The idea of linking rivers for various purposes in the sub-continent is not new. Sir Arthur Cotton conceived a plan to link rivers in Southern India for inland navigation in the nineteenth century. While the project was partially implemented, the river-linking canals could not survive in the face of rapid development of railways. The idea of a Ganga-Cauvery Link was proposed by Dr. K.L. Rao, former Union Minister for Irrigation, in 1972. The link involved a lift of water 450 meters from the flood flows of the Ganga, withdrawing 60,000 cusecs (60,000 cubic feet per second) of water for 150 days in a year including a 2,640 kilometer long link canal. The plan was discarded as it involved an high cost ($2.7 billion) and required a large energy consumption to operate its pumps. Subsequently, Capt. Dinshaw J. Dastur, an aviator, advanced a proposal for the “Garland Canal” system that consisted of two canals: (1) the Himalayan Canal and (2) the Central and Southern Garland Canal. The government agency indicated that the project was impracticable, technically unsound, and economically prohibitive.

Two Components: Himalayan Rivers and Penninsular Rivers

In view of the K L Rao’s proposal, the Indian Ministry of Water Resources in 1980 framed a National Perspective Plan (NPP) for Water Development and the National Water Development Agency (NWDA) was established in 1982, to carry out studies in the context of the National Perspective. The NPP has two components: a) Himalayan Rivers and b) Peninsular Rivers. NPP has proposed 30 river links involving 37 rivers. As the proposal includes the Himalayan Rivers, which are transboundary in nature, the other South Asian riparian countries have conveyed apprehensions to India.

Map of Proposed Himalayan Interlinking Rivers
Proposed canals interlinking Himalayan Rivers include a lengthy
canal (6) bringing water to the arid northwest and all the way to the
west coast, as well as many canals moving water from east to west and
then to canals connecting all the way to the southern peninsula.
(Scale: 1 pixel = 6 kilometers)

The Himalayan Rivers development component ensures construction of storage reservoirs on the principal tributaries of Ganga and Brahmaputra rivers in India, Nepal and Bhutan along with interlinking of river systems to transfer surplus flows of the eastern tributaries of the river Ganga to the west, apart from linking of the main Brahmaputra and its tributaries with Ganga and Ganga with the river Mahanadi.

The Himalayan Rivers component carries 14 links, of which 12 interdependent links and 2 independent links. The links in Himalayan segment consists of some within the Ganga system (Kosi-Ghagra (Karnali), Gandak-Ganga, Ghagra-Yamuna, Sarda-Yamuna, some links between neighbouring rivers in the Brahmaputra system (Manas-Sankosh-Teesta); a couple of links between those two systems (Teesta-Ganga or an alternative Brahmaputra-Ganga link); one long link from Sarda to Sabarmati through the Yamuna and Rajasthan; one from the Ganga to Subernarekha via Damodar and then on to the Mahanadi.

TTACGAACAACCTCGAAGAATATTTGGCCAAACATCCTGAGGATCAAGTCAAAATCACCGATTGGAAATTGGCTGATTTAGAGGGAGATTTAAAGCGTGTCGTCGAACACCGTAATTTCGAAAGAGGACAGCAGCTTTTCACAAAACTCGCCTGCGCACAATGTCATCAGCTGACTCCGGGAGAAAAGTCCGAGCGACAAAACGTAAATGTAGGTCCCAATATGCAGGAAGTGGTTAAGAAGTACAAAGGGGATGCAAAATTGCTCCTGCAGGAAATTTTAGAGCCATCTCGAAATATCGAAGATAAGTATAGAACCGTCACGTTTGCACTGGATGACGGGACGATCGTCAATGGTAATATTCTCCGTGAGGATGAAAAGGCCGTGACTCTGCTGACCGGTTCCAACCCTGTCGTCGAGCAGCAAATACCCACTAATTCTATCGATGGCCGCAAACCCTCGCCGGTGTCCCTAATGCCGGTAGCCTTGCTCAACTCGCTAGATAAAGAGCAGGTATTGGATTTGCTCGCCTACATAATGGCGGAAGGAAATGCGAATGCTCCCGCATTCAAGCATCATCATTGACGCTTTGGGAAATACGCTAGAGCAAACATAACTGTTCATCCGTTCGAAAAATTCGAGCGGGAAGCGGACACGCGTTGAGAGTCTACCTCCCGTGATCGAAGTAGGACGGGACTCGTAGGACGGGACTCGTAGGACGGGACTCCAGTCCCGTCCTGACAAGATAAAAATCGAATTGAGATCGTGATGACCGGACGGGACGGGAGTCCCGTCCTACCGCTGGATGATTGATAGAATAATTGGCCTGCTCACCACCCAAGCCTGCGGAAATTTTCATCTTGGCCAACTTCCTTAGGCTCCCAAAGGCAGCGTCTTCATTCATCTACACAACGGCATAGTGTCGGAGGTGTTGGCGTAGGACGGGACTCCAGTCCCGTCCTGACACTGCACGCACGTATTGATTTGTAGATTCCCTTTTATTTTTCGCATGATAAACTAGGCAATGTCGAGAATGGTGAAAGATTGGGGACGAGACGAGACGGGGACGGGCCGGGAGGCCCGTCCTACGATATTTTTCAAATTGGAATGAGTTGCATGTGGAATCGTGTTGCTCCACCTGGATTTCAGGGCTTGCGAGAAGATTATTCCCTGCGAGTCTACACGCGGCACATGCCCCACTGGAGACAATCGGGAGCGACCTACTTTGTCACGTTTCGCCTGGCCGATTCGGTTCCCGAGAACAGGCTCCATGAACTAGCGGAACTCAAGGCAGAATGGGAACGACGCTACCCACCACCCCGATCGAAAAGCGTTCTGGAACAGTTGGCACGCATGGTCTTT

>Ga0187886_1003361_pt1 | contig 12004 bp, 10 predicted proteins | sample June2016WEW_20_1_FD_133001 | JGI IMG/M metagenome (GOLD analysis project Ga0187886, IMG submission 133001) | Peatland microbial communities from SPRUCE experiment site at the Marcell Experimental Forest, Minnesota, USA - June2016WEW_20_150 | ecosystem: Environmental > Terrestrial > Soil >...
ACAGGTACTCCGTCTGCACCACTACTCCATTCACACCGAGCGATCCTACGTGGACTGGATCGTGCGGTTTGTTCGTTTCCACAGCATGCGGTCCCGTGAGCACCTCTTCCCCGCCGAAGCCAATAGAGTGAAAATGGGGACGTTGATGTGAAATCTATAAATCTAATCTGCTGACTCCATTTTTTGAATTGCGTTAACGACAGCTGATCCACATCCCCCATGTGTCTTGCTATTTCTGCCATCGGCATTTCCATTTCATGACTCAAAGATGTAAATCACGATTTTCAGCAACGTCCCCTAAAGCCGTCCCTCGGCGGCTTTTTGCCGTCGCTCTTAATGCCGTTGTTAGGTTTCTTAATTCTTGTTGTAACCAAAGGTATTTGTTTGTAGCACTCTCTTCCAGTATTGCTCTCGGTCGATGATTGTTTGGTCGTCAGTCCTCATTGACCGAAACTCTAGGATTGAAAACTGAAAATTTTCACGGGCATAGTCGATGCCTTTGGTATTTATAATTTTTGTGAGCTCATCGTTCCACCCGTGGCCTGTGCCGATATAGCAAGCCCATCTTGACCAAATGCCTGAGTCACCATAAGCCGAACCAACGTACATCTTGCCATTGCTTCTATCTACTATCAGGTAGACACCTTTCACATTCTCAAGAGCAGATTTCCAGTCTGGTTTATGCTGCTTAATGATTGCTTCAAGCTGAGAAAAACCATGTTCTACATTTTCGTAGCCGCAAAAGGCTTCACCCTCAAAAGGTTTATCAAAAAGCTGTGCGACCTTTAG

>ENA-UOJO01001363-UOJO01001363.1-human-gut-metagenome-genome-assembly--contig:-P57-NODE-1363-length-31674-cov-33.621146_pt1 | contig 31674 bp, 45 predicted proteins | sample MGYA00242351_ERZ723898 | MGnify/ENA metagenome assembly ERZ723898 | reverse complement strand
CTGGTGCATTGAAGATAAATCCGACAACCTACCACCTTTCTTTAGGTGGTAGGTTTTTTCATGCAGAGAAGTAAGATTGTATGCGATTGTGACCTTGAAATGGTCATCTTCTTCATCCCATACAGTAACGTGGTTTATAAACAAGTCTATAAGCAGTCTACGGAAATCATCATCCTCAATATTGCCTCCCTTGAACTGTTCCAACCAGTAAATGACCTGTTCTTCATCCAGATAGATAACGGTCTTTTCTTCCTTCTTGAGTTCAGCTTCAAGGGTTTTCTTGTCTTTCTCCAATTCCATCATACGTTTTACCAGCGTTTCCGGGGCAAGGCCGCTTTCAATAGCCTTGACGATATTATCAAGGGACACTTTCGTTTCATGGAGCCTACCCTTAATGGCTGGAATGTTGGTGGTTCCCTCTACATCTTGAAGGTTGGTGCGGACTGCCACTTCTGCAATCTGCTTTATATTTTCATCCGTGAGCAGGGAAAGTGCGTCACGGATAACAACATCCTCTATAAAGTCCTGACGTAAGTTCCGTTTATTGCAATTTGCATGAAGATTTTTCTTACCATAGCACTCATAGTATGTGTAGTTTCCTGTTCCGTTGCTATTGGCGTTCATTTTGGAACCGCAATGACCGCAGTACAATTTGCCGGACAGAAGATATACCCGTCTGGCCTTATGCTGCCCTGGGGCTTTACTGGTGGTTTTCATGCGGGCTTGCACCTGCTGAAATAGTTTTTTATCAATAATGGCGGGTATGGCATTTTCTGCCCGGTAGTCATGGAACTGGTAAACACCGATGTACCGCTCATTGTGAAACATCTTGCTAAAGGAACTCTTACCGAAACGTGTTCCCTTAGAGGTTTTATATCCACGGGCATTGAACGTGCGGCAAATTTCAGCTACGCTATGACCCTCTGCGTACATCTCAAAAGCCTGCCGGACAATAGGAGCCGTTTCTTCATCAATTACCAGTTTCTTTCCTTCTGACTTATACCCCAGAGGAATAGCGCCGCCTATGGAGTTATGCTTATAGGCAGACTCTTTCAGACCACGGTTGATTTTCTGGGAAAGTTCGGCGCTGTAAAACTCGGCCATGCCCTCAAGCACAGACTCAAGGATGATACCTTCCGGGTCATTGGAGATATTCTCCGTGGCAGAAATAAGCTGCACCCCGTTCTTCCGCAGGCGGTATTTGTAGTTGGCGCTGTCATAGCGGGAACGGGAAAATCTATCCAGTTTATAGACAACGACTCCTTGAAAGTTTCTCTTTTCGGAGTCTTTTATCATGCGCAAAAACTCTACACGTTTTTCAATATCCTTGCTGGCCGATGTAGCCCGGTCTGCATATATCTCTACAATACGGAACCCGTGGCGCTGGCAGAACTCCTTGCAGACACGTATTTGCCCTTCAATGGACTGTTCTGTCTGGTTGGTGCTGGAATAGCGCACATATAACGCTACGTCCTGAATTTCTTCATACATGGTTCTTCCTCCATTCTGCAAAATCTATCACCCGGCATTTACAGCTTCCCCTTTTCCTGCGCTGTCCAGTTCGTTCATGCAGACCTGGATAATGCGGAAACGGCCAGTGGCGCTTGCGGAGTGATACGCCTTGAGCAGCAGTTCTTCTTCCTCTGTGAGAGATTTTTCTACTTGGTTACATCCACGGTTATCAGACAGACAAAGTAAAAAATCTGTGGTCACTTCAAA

The average flood discharge of Ganga is 50,000 cubic meter per second and for the Brahmaputra the average flood discharge is 60,000 cubic meter per second. Through these links the amount of water to be diverted are 1,500 cusec in Brahamaputra and 1,000 cusecs in Ganga. However, the National Commission for Integrated Water Resource Development Plan in its September 1999 report did not discuss the proposed Himalayan links in detail because the data are classified as confidential, but did observe that the costs involved and the environmental problems would be enormous. The Himalayan links are not to be touched now as there are international dimensions including Nepal and Bangladesh concerns.

Map of Proposed Peninsular Interlinking Rivers in India
Canals in southern India are being discussed as possibilities in the more
immediate future. A canal (10) from the Ken river to the Betwa is actually
nearing construction, and may be a test for the viability of interlinking.
(Scale: 1 pixel = 6 kilometers)

The Peninsular rivers development component is divided into four major parts: a) interlinking of Mahanadi-Godavari-Krishna-Cauvery Rivers basins; b) interlinking of west flowing rivers, north of Bombay and south of Tapi; c) interlinking of Ken-Chambal and d) diversion of other west flowing rivers. There are 16 links are proposed by the National Water Development Agency (NWDA), out of which 9 interdependent and 7 independent links are being proposed. Among the 16 links Ken-Betwa links has moved a step ahead.

In the proposal of NPP, the transfer of water has been proposed mostly by gravity; building of dams and storage, construction of canals and pumping of water where necessary (confined to around 120 meter). Pumping water over the Vindhya Mountains can transfer the Ganga-Brahmaputra water and its tributaries to regions in the south. The Ganga-Brahmaputra floodplains are about ten meters above mean sea level (MSL). The Vindhya Mountains are about 300 meters above MSL, separating the floodplains of the north from the Deccan Plateau, which is 250 meters above MSL.

The expected links where pumping would be necessary is Ganga-Subarnrekha (60 meters), Subarnarekha-Mahanadi (48 meters) and Godavari-Krishna (112 meters). The expected lift would be 1,200 cusecs water over 116 meter from Mahanadi to the Krishna basin. Some believe that the electric power required to pump water to such heights will be close to the current power generation of the entire nation, but as the table below indicates, this may not be at all the case. The Interlinking Rivers proposal carries the structure and design of the canals with 1:3,000 to 1:5,000 slope or 0.33 to 0.20 meter per kilometer. Expected maximum flow velocity of water transfer is 2 meters per second.

Table of Electricity Required to Pump Water from the Ganges to the Krishna Basin
As the table indicates, it would take 3.8 gigawatts of electricity (representing about 2.7% of
India’s estimated 2005 electrical generating capacity of about 140 gigawatts), running constantly,
to pump water 250 meters uphill at a volume of 38 cubic kilometers per year. Put another
way, a 250 meter lift will require about 100 megawatt-years for each cubic kilometer pumped.

The Initiative’s Recent Momentum